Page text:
http://lamkins-guitar.com/music/article/weight-reduction
David Lamkins picked up his first guitar a long time ago. As best he can recall the year was 1967: the year of the Summer of Love. Four decades later David has conjured up an amalgam of folk, rock and jazz solo guitar music for the occasional intimate Portland audience.
location: Portland, OR USA

Facets: AER, amplifiers, effects, philosophy, set-up, @musings info
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Weight reduction

As you may have noticed, I stopped drinking the "tube-amp cool aid" about a year ago. I bought a digital modeling processor, sold my tube amps, and didn't look back. That was the first step on the road to reducing the mass of gear I have to lug.

My old rig (guitar in hardshell case, Vibro-King, guitar, small pedalboard, small gig bag and a luggage cart to carry all that) tipped the scale at about 110 pounds. The luggage cart made the load just barely tolerable; steps, curbs, and uneven ground were still challenging.

The digital rig (same guitar, GT-8, stereo DI, and gig bag) weighs just 40 pounds. Half of that is the guitar in its hardshell case. When I play at venues where I can rely on the house sound system, I can walk in with my guitar in hand and the gig bag over my shoulder.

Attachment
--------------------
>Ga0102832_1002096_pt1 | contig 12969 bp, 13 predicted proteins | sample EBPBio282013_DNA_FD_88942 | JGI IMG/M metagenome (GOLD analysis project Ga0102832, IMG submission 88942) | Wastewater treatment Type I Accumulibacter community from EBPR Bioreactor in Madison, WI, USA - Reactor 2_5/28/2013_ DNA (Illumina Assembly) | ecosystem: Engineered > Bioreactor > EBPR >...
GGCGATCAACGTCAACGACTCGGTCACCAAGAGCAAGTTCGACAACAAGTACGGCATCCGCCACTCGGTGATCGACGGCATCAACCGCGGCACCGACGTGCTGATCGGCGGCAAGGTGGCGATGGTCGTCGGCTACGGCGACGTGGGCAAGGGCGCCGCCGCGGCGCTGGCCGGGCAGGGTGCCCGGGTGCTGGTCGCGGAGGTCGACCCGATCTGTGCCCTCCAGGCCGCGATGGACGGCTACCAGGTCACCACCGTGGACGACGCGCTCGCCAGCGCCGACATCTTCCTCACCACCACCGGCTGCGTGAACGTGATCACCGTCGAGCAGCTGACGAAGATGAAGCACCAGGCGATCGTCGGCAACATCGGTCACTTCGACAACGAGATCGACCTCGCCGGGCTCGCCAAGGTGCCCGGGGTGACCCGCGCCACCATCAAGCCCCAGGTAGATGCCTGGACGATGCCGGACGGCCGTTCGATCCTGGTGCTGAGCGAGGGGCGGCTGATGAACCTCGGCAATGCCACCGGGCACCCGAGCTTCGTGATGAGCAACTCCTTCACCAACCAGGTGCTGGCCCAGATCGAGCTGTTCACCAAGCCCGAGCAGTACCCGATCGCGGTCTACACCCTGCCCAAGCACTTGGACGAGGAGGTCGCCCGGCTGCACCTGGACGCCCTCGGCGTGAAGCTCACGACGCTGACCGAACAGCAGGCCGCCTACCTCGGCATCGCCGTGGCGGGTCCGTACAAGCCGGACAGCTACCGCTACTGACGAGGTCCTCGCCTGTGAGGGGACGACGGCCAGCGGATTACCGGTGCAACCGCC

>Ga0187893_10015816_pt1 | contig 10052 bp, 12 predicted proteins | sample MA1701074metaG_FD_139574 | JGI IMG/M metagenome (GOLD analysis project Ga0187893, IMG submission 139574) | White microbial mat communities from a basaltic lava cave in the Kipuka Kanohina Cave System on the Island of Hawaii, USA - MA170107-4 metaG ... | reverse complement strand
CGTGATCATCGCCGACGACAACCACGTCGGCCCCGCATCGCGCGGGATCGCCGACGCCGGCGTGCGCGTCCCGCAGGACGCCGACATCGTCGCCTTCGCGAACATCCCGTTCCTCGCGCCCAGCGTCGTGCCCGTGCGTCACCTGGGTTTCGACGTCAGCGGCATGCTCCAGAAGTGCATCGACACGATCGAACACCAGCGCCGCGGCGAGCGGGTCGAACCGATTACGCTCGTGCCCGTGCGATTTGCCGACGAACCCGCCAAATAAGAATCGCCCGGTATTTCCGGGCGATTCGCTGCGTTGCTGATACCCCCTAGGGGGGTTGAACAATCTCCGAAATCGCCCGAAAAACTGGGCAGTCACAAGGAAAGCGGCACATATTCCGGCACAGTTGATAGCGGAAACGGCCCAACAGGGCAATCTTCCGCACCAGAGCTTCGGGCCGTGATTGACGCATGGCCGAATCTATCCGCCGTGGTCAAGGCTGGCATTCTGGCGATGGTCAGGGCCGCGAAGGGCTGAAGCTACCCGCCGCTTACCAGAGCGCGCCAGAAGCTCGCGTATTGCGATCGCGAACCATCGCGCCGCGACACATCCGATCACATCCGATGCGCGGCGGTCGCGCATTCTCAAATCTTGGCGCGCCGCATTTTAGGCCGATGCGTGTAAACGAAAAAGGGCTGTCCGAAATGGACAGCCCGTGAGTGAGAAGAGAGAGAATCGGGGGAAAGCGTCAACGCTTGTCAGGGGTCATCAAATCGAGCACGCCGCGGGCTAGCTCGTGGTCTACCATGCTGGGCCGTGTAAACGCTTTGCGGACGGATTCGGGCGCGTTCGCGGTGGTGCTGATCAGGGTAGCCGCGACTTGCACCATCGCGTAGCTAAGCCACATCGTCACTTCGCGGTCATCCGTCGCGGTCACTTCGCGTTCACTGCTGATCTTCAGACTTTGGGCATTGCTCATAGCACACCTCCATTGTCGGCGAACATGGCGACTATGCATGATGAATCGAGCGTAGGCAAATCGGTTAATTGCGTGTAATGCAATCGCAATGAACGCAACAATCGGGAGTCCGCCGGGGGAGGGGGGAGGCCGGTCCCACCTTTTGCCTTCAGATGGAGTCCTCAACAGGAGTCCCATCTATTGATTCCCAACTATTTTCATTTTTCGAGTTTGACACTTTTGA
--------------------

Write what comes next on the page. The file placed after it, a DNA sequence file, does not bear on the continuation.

When I've had to provide my own amplification, I've had a selection of small powered speakers to pair with the GT-8. That powered speaker added 30 to 35 pounds to my rig and made it more difficult to carry in one trip. What I really needed is a 20-pound amp with effects.

Of course a 20-pound weight limit rules out any tube amp of more than 5 watts. A low-powered tube amp may be sufficient for playing single-note lines or distorted chords in a mic'd venue, but has limited headroom and low end. It was clear that I'd have to stay with a solid-state amp for the power to weight ratio.

My first "hand-carry" amp was a Roland Cube-30X. With its amp models and built-in effects, this is a good amp for rock. It'll hang with a disciplined drummer and could be used in a mic'd venue. On the downside, the low-end response and effects quality are not suited for solo guitar gigs.

To cover the needs of solo guitar performances I bought an AER Compact 60. This is an acoustic instrument amplifier with built-in effects. The frequency response and effects quality are far superior to the Cube-30X (should be, for the price); the amp comes with a carrying case with pouches (good substitute for a gig bag for the essentials) and a shoulder strap.

Now I can walk into any gig with just 40 pounds of gear. That's down from 110 pounds just over a year ago - a significant weight reduction.

April 07 2008 05:27:39 GMT